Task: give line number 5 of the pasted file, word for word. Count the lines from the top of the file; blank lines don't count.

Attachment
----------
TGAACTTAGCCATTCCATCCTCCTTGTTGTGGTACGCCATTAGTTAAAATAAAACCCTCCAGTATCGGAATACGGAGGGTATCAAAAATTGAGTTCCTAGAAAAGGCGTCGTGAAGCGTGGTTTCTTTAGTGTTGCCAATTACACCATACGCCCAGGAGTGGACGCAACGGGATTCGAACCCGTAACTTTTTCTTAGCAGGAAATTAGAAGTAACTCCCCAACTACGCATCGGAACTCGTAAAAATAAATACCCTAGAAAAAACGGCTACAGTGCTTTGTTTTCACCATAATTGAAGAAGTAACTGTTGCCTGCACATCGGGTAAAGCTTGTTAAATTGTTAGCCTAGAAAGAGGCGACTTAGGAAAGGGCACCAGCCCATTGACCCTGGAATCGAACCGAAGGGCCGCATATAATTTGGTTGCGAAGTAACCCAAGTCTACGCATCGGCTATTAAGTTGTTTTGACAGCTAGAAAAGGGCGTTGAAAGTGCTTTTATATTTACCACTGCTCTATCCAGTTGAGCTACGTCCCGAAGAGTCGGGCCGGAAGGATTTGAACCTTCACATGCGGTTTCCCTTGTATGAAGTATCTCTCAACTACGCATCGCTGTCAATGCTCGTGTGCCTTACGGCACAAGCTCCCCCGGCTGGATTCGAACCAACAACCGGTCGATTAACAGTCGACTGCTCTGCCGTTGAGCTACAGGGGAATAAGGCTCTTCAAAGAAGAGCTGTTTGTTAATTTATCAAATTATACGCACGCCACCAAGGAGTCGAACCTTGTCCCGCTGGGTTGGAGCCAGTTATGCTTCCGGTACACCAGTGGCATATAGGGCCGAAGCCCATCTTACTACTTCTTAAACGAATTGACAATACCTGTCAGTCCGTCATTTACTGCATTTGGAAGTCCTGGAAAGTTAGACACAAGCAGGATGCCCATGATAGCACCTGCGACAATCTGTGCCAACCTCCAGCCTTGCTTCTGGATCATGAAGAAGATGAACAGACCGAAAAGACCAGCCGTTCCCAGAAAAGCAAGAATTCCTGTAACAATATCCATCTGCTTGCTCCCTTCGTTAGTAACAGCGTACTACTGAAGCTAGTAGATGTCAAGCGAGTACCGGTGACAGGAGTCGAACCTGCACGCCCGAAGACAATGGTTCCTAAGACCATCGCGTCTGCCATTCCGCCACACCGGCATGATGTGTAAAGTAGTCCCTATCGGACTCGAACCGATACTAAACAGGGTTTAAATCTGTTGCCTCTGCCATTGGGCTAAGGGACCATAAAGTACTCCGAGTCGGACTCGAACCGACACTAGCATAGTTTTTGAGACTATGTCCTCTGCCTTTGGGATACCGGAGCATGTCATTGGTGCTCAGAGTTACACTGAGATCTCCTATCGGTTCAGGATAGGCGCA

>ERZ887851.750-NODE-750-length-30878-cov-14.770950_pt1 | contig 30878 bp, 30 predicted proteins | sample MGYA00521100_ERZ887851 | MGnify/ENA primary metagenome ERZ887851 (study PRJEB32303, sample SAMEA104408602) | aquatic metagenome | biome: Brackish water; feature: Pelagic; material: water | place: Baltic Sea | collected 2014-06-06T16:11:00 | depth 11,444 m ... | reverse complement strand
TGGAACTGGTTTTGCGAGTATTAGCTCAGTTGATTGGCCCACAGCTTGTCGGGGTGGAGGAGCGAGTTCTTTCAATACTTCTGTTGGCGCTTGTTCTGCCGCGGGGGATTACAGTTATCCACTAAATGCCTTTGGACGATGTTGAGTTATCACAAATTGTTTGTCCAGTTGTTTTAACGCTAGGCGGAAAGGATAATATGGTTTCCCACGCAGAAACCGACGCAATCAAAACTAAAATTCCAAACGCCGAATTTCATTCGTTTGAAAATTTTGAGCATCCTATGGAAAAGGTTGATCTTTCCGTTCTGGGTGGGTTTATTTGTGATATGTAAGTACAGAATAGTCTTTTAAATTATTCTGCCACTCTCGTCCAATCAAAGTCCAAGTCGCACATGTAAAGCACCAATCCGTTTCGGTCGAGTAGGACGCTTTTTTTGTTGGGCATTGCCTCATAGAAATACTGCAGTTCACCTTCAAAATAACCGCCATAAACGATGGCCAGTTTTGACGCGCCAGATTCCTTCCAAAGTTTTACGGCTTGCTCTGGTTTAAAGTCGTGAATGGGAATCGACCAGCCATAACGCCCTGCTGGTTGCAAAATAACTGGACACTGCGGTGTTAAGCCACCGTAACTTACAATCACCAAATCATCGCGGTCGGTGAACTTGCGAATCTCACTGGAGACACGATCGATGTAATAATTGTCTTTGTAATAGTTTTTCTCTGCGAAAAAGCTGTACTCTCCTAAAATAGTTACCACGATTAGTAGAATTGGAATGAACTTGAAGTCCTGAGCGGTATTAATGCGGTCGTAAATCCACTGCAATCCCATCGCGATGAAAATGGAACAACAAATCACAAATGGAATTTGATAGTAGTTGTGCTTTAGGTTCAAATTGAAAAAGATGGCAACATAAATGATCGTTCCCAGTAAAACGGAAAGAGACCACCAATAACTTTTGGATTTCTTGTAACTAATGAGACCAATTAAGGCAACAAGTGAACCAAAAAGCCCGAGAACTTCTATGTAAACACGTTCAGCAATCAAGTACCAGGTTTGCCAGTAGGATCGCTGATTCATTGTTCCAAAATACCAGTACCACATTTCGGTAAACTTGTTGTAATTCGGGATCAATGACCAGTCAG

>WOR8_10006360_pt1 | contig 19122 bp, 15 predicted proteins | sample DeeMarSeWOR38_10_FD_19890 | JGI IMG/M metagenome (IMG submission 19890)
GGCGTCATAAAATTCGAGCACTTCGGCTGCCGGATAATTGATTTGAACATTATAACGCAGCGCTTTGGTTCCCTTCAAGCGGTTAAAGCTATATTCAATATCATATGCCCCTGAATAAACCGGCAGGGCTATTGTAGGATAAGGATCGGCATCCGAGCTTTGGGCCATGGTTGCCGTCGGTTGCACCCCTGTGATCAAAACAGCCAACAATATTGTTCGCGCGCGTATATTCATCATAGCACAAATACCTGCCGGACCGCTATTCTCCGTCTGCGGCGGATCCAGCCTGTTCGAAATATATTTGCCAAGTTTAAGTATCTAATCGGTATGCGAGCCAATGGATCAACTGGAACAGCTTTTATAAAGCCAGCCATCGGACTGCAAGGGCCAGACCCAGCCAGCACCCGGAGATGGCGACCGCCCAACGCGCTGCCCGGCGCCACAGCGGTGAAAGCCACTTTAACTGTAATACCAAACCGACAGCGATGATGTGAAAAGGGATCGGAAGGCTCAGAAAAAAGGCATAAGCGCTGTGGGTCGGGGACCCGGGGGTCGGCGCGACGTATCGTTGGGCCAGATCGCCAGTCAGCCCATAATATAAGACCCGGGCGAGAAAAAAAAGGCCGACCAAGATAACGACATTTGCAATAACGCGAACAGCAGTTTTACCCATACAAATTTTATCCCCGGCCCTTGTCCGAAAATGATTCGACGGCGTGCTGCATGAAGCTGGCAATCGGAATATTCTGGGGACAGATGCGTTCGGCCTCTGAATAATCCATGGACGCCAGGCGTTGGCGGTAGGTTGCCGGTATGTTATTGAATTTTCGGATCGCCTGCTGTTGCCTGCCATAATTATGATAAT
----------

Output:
GGCGTCATAAAATTCGAGCACTTCGGCTGCCGGATAATTGATTTGAACATTATAACGCAGCGCTTTGGTTCCCTTCAAGCGGTTAAAGCTATATTCAATATCATATGCCCCTGAATAAACCGGCAGGGCTATTGTAGGATAAGGATCGGCATCCGAGCTTTGGGCCATGGTTGCCGTCGGTTGCACCCCTGTGATCAAAACAGCCAACAATATTGTTCGCGCGCGTATATTCATCATAGCACAAATACCTGCCGGACCGCTATTCTCCGTCTGCGGCGGATCCAGCCTGTTCGAAATATATTTGCCAAGTTTAAGTATCTAATCGGTATGCGAGCCAATGGATCAACTGGAACAGCTTTTATAAAGCCAGCCATCGGACTGCAAGGGCCAGACCCAGCCAGCACCCGGAGATGGCGACCGCCCAACGCGCTGCCCGGCGCCACAGCGGTGAAAGCCACTTTAACTGTAATACCAAACCGACAGCGATGATGTGAAAAGGGATCGGAAGGCTCAGAAAAAAGGCATAAGCGCTGTGGGTCGGGGACCCGGGGGTCGGCGCGACGTATCGTTGGGCCAGATCGCCAGTCAGCCCATAATATAAGACCCGGGCGAGAAAAAAAAGGCCGACCAAGATAACGACATTTGCAATAACGCGAACAGCAGTTTTACCCATACAAATTTTATCCCCGGCCCTTGTCCGAAAATGATTCGACGGCGTGCTGCATGAAGCTGGCAATCGGAATATTCTGGGGACAGATGCGTTCGGCCTCTGAATAATCCATGGACGCCAGGCGTTGGCGGTAGGTTGCCGGTATGTTATTGAATTTTCGGATCGCCTGCTGTTGCCTGCCATAATTATGATAAT